From India to Iraq: Supporting Children, No Matter the Cost


In 2014, Hellen Nyangoya was asked to go to Sierra Leone. Ebola was shattering the West African country, leaving thousands dead and thousands more orphaned.

“I told my boss I would think about it,” Nyangoya said. “But as soon as I got home, I turned on the television. Ebola was everywhere. I saw the faces of children who had lost their parents and heard a story of children found in a house, alone, after six days. It melted my heart. I knew that because I could help, I had to go.”

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It wasn’t the first time Nyangoya had put her life on the line for others. In fact, Nyangoya has spent her career on the frontlines of disaster, conflict and crisis, using her expertise in social work to support children in the most unthinkable circumstances. Today, on World Humanitarian Day, End Violence joins the global community in honouring female aid workers like Nyangoya across the globe.

After completing degrees in Kenya, her home country, and the United Kingdom, where she began her career, Nyangoya helped refugee and migrant children settle into their new homes. As a social worker, she provided them with the support they – and their families – needed to rebuild their lives in a foreign place.

A few years later, Nyangoya shifted gears. She relocated to India with Save the Children as part of the agency’s natural disaster response in Bihar. From then on, Nyangoya hopped from crises in Afghanistan, South Sudan, Kenya, Sierra Leone and the Democratic Republic of Congo with Save the Children, leading child protection projects in areas fractured by conflict.

“As a woman, I’ve accepted the serious risks I might encounter when entering some of the places I’ve been to,” Nyangoya said. “The rewards I received from these experiences, though, both personally and professionally, have been enormous. Each time I finish a project, I come out of them even more charged, passionate and ready to make change in the next place.”

In 2012, Nyangoya became a Child Protection Specialist with UNICEF. Immediately, she joined the agency’s child protection emergency roster, along with the immediate response team. She was then deployed to Lebanon, Sierra Leone and Nepal, helping children secure safety after conflict, disease outbreak and natural disaster. Nyangoya has since helped children in Iraq, northeast Nigeria, Syria, Somalia and Bangladesh.

“We all know that in the context of humanitarian crises, the people who are always affected most are women and children,” Nyangoya said. “In contexts like Somalia, where gender-based violence already exists in schools, homes and communities, humanitarian situations make children’s lives even more difficult to bear.”

Nyangoya attended a training held by the Global Partnership to End Violence Against Children to strengthen her work in Somalia, where she was on mission with UNICEF. At the training, aid workers were taught to integrate INSPIRE: Seven Strategies for Ending Violence Against Children inside their existing programming, and duplicate evidence-based solutions within their varying country contexts. These strategies, which were developed by 10 agencies with an extensive history of child protection work, are continuing to help aid workers like Nyangoya address child protection issues in varying humanitarian settings. Such strategies are vital, especially when considering the complex, intense, and often overwhelming settings in which aid workers operate.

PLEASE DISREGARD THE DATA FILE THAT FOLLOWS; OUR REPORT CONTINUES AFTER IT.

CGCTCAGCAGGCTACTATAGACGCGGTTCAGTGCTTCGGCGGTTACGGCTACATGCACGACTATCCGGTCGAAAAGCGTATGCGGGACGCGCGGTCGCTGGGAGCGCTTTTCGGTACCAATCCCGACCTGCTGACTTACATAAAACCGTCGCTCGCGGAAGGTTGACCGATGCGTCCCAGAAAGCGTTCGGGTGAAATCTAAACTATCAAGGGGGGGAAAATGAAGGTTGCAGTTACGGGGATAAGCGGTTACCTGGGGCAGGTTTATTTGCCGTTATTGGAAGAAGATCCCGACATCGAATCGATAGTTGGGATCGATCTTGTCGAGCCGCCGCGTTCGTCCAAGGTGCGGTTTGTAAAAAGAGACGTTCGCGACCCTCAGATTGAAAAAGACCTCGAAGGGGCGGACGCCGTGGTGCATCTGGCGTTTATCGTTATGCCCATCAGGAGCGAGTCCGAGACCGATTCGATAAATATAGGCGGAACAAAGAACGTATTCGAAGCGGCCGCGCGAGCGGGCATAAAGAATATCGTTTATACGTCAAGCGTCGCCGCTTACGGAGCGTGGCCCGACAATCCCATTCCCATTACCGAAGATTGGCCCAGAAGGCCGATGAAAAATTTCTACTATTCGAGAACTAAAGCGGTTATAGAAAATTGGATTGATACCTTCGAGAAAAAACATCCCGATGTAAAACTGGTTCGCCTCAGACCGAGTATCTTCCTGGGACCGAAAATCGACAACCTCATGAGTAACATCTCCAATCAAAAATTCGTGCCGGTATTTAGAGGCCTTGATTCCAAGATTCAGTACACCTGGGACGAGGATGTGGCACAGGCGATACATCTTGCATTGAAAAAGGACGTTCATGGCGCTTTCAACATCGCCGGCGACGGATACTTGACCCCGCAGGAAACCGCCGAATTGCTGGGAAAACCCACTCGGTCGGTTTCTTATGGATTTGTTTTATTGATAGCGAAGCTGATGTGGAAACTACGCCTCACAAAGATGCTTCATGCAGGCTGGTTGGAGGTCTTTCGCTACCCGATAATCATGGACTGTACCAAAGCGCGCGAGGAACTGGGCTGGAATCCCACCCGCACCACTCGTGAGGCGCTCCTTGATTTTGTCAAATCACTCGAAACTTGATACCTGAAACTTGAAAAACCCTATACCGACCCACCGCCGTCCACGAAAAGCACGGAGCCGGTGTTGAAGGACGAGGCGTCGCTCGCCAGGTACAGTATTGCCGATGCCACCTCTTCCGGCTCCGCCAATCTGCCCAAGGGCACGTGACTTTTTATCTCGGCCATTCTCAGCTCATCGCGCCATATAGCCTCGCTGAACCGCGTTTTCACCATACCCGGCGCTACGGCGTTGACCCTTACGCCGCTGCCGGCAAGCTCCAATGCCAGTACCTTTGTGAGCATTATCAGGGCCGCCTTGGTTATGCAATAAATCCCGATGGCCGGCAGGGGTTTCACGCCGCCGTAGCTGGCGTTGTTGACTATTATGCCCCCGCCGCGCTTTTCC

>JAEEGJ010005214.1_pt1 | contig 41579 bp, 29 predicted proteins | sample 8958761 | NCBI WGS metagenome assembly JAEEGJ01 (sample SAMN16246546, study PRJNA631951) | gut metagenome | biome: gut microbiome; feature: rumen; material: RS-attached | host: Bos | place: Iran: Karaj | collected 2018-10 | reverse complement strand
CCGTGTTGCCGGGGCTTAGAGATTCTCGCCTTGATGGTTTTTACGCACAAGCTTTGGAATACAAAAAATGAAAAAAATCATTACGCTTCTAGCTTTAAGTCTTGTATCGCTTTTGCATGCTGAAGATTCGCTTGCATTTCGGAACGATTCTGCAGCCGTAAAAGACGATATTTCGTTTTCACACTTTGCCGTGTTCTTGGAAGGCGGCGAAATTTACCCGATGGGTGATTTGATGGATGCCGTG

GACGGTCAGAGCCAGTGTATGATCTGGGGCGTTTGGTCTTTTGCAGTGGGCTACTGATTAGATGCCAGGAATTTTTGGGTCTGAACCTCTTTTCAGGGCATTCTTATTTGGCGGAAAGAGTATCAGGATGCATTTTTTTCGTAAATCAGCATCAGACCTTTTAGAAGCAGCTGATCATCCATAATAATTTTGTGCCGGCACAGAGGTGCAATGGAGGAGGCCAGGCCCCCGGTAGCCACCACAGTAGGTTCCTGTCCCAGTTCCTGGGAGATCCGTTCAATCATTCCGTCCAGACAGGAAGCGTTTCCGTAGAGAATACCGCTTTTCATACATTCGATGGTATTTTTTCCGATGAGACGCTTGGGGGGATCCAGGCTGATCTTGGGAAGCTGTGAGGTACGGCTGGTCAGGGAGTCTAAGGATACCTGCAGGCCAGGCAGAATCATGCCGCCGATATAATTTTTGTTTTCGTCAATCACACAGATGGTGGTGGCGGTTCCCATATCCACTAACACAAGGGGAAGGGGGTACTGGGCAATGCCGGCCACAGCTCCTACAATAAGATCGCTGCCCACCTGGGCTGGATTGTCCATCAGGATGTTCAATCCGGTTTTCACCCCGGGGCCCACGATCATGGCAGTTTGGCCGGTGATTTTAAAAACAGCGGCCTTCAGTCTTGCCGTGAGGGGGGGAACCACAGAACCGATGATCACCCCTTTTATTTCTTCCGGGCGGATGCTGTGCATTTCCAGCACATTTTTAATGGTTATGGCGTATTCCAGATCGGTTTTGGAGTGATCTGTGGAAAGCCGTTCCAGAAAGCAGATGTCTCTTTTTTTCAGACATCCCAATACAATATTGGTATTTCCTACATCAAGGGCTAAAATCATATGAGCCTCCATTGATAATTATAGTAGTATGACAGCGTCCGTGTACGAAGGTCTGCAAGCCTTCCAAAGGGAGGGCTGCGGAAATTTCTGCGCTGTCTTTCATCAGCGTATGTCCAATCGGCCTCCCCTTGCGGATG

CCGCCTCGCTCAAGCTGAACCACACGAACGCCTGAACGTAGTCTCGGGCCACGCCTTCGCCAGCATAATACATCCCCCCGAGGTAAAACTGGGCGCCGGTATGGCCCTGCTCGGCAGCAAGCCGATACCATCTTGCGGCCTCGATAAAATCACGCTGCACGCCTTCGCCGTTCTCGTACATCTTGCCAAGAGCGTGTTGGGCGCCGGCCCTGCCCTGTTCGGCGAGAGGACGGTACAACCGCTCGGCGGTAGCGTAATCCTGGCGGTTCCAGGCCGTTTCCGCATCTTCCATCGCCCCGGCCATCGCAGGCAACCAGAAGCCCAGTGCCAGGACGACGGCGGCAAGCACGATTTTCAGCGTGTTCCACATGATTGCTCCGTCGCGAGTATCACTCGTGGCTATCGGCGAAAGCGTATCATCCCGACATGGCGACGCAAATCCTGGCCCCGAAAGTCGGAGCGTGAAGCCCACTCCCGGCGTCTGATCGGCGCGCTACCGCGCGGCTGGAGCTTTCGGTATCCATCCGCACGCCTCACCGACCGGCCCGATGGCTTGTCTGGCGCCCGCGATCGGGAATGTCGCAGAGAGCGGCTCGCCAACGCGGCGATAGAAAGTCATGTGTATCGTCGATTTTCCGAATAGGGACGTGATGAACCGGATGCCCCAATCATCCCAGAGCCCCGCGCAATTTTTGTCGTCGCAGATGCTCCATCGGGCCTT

These situations are even more complex for women – the focus of this year’s World Humanitarian Day.

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“I have always had the desire and drive to be part of a workforce that brings change and supports the most marginalised,” Nyangoya said. “Depending on the cultural background someone comes from, it can be difficult. I come from a society where at a certain age, a woman should be home by five to look after the children and her family. To have a job where you leave as much as I do goes against the societal norm.”

Like thousands of female aid workers around the world, Nyangoya has balanced her career alongside the responsibilities of being a mother.

“I was in Aleppo when bombing was happening, and that’s not a place you can bring children,” Nyangoya said. “As much as you might want to climb the professional ladder, the fact that you’re a woman means societal expectations surround you. But for so many of my female colleagues, I’ve seen them continue their motherly duties while helping children across the world. They call their children to see if they’ve brushed their teeth, take long trips to check in on their families, and freeze their breastmilk before deployment.”

Nothing we do would be possible without the commitment of our female partners – whether they are leading our Fund-supported projects, replicating INSPIRE strategies to strengthen child protection systems, or making decisions to protect children at the highest levels of world governments.